This is when you can step in, and the way to do this is to actively campaign to cross-sell relevant services to all your clients.

Do not stop the clock when you have succeeded in completing accounts and tax returns

The most important rhetorical question you can ask as a committed practitioner and adviser is “what other services can I offer that would support this client?”. Ironically, the cross-sales process is the most productive way to increase your practice fee income, and as a bonus, support the ongoing process of building client loyalty.

To see how Landmark can help you with this quest take a look at our Fee Builder Plus service.

Increase your practice fees

I think the days of relying on referrals may be numbered.

During my full-time periods in professional practice I too relied on a constant stream of new client introductions from existing clients. Certainly, in the early, heady days there were plentiful additions to recurring fees from this source. Unfortunately, as my practices matured, referrals started to reduce as loyal clients basically ran out of contacts to recommend.

In the current market place, competition now plays a much larger part in this process. The advent of increasingly complex, and competent, accounts and tax software has enabled less qualified persons to step into the compliance market. To some degree this has lowered the price of basic accounts and tax return preparation. This in turn has added downward pressure on the quantum of fees and profits earned by professional firms.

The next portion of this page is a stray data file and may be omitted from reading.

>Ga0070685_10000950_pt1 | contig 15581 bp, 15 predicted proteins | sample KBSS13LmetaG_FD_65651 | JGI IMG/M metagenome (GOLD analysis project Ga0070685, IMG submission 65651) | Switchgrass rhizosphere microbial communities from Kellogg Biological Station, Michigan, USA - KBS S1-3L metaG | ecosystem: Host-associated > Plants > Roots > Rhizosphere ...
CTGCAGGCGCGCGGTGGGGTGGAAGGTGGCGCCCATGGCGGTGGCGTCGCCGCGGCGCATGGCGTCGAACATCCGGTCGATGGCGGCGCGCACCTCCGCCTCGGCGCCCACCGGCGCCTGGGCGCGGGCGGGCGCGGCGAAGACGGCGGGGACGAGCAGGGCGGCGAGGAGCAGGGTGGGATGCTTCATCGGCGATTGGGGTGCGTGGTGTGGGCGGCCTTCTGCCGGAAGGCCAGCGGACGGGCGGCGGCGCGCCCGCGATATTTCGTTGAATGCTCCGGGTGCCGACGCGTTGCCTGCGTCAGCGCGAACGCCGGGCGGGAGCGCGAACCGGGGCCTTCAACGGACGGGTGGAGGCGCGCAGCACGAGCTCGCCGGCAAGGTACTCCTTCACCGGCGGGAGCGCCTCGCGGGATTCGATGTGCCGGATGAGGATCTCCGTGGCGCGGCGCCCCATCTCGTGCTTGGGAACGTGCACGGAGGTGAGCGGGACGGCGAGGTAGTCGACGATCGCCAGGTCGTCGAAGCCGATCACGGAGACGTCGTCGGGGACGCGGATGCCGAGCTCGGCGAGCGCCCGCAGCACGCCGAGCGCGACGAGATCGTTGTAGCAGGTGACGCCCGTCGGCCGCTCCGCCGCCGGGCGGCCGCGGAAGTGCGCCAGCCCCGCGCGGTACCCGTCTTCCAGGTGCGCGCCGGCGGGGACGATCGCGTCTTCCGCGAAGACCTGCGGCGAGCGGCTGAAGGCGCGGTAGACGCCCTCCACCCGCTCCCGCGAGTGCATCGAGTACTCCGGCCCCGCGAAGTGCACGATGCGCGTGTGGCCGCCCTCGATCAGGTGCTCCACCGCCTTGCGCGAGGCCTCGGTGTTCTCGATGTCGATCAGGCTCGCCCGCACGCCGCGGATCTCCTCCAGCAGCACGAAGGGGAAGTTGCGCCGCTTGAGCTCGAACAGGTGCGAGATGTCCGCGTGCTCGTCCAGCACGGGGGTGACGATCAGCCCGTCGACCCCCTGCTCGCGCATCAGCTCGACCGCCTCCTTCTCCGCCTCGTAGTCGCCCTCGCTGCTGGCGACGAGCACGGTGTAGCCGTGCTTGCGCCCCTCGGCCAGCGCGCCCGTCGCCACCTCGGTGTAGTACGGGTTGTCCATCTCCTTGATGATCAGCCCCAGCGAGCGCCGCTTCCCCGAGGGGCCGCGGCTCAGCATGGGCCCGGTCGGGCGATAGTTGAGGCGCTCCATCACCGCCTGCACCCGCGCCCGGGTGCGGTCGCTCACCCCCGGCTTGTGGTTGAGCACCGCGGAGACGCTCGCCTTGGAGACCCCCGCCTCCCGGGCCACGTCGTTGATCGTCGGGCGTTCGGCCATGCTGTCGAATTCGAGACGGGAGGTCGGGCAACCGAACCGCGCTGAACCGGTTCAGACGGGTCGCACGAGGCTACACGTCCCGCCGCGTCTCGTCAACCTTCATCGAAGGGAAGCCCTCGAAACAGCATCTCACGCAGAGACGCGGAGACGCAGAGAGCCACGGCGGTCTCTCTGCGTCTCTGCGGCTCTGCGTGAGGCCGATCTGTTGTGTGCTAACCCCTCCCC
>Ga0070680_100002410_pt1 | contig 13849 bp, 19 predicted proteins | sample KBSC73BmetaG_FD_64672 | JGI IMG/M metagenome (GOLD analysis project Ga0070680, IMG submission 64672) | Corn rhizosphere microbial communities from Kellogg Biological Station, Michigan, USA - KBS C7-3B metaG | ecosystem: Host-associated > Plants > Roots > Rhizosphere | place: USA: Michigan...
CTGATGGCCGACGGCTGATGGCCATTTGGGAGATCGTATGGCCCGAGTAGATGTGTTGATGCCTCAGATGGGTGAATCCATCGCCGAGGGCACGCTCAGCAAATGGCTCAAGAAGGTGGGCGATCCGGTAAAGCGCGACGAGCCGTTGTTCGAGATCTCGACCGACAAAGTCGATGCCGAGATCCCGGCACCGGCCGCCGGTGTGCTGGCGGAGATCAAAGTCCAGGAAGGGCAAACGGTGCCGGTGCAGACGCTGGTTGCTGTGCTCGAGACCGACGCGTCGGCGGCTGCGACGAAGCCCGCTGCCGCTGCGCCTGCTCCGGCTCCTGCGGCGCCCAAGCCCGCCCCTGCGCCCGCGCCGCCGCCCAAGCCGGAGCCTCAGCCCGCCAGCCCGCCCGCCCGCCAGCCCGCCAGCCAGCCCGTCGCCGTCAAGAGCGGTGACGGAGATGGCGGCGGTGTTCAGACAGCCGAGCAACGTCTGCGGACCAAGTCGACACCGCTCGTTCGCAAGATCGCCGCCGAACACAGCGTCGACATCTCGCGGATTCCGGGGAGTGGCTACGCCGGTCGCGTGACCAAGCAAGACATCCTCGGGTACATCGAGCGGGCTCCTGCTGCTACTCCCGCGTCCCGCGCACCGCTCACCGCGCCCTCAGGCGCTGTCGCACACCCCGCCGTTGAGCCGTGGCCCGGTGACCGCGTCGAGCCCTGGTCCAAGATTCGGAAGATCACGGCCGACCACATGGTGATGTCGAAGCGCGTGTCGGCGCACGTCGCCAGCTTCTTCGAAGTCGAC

Should we increase our fees?

Hopefully, I am speaking to the converted on this question.

New business is the lifeblood of a thriving practice. Even if a practitioner is approaching retirement, fee-attrition is unfortunate as it will simply reduce the value of practice goodwill.

So, the answer is yes, in my opinion we should plan for growth in client acquisitions and rewire our practices to sell services that may have a recurring element, but that also offer those extra elements: to assist tax-payers in achieving their dreams and aspirations, and solving their problems.

We are more than problem solvers

Accountants are ideally placed to lift away the time consuming work of meeting compliance deadlines; historically, its what we do. The problem with relying on compliance work is now appreciated and more and more practitioners are successfully offering so-called “added value” services to clients that shift the emphasis away from “grudge” services (meeting HMRC and Companies House deadlines) and instead offer support services that are appreciated, valued and can justify a more realistic level of fees.

This shift from pure compliance to advisory work should be adopted by all practitioners. However, we are more than problem solvers, we are also partners in assisting clients to fulfil their business and personal financial dreams.